How to Apply for a Spanish Student Visa at the Chicago Consulate

The first lesson I learnt while applying for a Spanish visa – so I could spend my Winter quarter studying at IE Business School in Spain – was this: you don’t want to apply for a Spanish student visa! The process can be complicated, and you may not get multiple entry visas that allow you to visit other countries within Europe. What I did instead was apply for a Schengen tourist visa, with Spain as my main destination. This option allows me to study for a period of up to 90 days in Spain, and to visit any of the European countries in the Schengen agreement: Austria, Belgium, Czech Republic, Denmark, Estonia, Finland, France, Germany, Greece, Hungary, Iceland, Italy, Latvia, Liechtenstein, Lithuania, Luxembourg, Malta, Netherlands, Norway, Poland, Portugal, Slovakia, Slovenia, Spain, Sweden and Switzerland. 

The process for applying for a Schengen visa is pretty straightforward; all the requirements are listed here. A couple of pointers on the application:

1. Original Local Police Invitation or Hotel Reservation: Your host school is likely to provide you with a letter stating that your accommodation will be taken care of when you arrive, and that letter should fulfill this document requirement.

2. Round Trip Flight Reservations: You can do a search flights on on Expedia, and then save the detailed information of a specific flight as a PDF. You don’t need to pay for the flight before saving as a PDF.

3. Health/Travel Accident Insurance: Kellogg has an international insurance offering that all students making international trips are required to purchase, and this was good enough for this requirement.

 Please feel free to post any questions you might have about the application process and I’ll do my best to answer.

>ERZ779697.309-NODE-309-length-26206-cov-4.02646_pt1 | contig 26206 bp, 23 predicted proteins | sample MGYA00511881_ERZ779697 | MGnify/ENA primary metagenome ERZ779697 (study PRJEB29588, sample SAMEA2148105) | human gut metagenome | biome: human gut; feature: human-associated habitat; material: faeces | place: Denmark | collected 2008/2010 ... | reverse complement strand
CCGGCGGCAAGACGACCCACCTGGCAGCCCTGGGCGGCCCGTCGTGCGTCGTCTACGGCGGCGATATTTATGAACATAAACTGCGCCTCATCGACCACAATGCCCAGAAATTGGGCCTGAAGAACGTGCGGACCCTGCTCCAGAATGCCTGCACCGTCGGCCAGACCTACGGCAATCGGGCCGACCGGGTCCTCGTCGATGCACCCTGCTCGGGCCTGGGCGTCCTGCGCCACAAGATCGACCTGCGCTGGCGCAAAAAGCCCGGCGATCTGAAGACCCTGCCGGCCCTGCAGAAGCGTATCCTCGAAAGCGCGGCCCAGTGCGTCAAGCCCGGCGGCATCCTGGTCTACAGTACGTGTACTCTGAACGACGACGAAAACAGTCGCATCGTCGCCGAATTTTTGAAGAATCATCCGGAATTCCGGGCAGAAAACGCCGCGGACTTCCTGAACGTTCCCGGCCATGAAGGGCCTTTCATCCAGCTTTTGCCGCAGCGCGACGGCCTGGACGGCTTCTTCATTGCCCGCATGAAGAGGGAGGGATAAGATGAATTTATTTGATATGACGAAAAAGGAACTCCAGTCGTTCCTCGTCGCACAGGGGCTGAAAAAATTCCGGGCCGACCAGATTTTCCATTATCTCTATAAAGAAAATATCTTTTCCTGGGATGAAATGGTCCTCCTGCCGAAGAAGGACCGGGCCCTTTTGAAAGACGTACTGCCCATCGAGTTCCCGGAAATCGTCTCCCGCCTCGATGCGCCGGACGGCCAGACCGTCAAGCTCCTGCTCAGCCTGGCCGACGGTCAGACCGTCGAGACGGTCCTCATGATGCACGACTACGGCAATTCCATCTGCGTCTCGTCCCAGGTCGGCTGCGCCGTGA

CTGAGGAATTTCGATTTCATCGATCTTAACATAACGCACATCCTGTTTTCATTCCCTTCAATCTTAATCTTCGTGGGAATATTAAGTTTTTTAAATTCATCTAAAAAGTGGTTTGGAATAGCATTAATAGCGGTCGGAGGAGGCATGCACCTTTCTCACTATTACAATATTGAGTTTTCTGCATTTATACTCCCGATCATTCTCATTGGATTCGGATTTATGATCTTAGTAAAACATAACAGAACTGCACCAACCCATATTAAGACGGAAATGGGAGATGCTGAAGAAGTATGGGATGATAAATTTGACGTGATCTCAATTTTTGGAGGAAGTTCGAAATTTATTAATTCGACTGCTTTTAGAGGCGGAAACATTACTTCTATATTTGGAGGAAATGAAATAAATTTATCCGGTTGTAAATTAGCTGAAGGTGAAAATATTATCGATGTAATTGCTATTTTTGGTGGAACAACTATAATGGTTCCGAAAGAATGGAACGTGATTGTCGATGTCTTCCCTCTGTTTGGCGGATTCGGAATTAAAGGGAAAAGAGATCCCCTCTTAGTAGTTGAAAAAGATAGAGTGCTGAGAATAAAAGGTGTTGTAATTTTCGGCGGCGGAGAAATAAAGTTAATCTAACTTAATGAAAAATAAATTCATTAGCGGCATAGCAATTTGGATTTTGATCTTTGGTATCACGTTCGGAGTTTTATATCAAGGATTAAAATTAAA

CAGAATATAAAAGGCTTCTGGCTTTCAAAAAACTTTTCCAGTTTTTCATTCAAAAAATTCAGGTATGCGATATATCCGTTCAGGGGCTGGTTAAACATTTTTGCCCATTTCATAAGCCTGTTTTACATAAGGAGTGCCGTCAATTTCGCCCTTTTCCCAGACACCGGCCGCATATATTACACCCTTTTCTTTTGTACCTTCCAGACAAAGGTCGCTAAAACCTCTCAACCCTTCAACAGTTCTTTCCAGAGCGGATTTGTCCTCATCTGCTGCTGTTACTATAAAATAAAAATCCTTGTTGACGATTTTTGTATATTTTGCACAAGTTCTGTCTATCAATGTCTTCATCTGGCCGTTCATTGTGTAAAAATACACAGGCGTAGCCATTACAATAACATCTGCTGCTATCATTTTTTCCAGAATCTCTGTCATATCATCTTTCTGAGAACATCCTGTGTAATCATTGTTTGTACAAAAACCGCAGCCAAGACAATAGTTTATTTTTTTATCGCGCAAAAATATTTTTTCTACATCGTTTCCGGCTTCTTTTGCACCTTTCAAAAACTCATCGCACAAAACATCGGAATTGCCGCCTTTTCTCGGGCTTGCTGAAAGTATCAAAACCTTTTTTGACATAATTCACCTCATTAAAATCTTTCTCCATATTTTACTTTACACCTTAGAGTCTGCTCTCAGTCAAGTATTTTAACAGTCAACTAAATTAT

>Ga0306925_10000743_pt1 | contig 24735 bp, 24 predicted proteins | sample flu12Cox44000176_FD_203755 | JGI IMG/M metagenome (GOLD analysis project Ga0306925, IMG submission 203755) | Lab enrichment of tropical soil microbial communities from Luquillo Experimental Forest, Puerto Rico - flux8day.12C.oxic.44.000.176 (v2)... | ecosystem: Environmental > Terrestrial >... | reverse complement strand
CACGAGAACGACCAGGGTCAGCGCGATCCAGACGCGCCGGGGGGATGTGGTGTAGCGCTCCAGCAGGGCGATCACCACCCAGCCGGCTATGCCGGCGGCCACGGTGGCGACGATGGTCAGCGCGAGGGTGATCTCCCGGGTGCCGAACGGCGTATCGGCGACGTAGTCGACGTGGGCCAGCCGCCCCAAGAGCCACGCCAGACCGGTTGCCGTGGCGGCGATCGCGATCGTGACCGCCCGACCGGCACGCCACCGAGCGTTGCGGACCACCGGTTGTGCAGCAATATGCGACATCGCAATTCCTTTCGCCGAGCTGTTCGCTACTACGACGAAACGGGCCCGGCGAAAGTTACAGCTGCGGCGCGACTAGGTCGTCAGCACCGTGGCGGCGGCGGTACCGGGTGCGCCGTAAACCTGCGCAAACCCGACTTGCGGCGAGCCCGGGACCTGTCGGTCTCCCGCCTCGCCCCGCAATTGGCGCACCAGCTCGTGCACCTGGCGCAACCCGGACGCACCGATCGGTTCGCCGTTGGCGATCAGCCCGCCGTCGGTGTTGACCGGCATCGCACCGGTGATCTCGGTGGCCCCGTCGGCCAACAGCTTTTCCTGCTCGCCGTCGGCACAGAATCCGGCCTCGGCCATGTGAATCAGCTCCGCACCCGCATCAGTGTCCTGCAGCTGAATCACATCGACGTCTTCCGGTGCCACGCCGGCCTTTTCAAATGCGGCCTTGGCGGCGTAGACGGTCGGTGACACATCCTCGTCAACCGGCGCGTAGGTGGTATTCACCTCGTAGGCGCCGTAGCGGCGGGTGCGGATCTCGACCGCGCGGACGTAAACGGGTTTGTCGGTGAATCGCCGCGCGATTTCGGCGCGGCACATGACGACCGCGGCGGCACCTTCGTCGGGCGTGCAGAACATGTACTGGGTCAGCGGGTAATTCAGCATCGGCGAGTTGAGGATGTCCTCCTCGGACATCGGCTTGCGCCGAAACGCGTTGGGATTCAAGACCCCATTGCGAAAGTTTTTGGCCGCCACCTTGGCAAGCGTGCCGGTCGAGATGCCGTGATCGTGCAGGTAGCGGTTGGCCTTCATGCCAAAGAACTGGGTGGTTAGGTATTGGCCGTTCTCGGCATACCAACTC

I’d advise scheduling your visa interview about a month before your trip as Schengen visas are sent out about 2 weeks after the visa interview. From my experience, visa interview appointments at the Chicago consulate are pretty easy to get, and the atmosphere at the consulate is pretty laid back compared to other consulates I’ve been to. The US consulate is definitely the most hard core… 🙂

 

 

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Illinois Rules of the Road… For Immigrants!

When I moved to Austin a few years ago to start my new job, I immediately wanted a driver’s license, but faced two obstacles. First, I needed to find someone willing to lend me his/her car so I could take the driving test. I had just arrived in the city and didn’t really know anyone, but I was able to connect with a fellow Texas A&M University alum (go Aggies!) who was gracious enough to lend me her car. The second obstacle was passing the driving test itself. Now I had driven for a while in Nigeria before coming to the US, but I never really had to do parallel parking (it still isn’t my cup of tea) and I knew I was going to be asked to parallel park as part of my test. Thankfully, I got lucky and did a pretty good parallel park on my second attempt, passed my test and got my driver’s license. Life was good, and I no longer had to take the driving test again… until I came to Chicago.

My Texas driver’s license was set to expire by October 31st this year, so once I got back from my summer internship, I went to the DMV in Chicago to renew my license. The lady I met at the counter took my Texas driver’s license and my Nigerian passport and told me that I had to take a written test and a road test before I could get the Illinois driver’s license. This didn’t make sense to me, but I didn’t have some of the other documents with me at the time and so I decided to go home and not argue. When I returned a few days later with all my documents, I was told again that irrespective of the fact that I had a valid driver’s license from Texas, my foreign citizenship meant that I had to take a written test and a road test before I could get the Illinois driver’s license.

Just to be clear, Chicago Illinois is part of the United States, and Austin, Texas is also part of the United States. Furthermore, US citizens and permanent residents who moved from Texas to Illinois are not subject to this ridiculous law, and can exchange a valid version of their Texas driver’s license for an Illinois driver’s license. I have been trying to figure out if there is something immigrants drink that makes them lose their driving ability once they cross state lines.

Seeing that I wasn’t gaining any traction with my protests, I decided to take the written test and the driving test. As I didn’t bring my car to Illinois, I once again had to find a friend who was willing to let me use his car. I also had to practice parallel parking again just in case! (I wasn’t asked to do one though) I think it would have been really embarrassing if I failed the driving test after making so much noise about my driving record. 🙂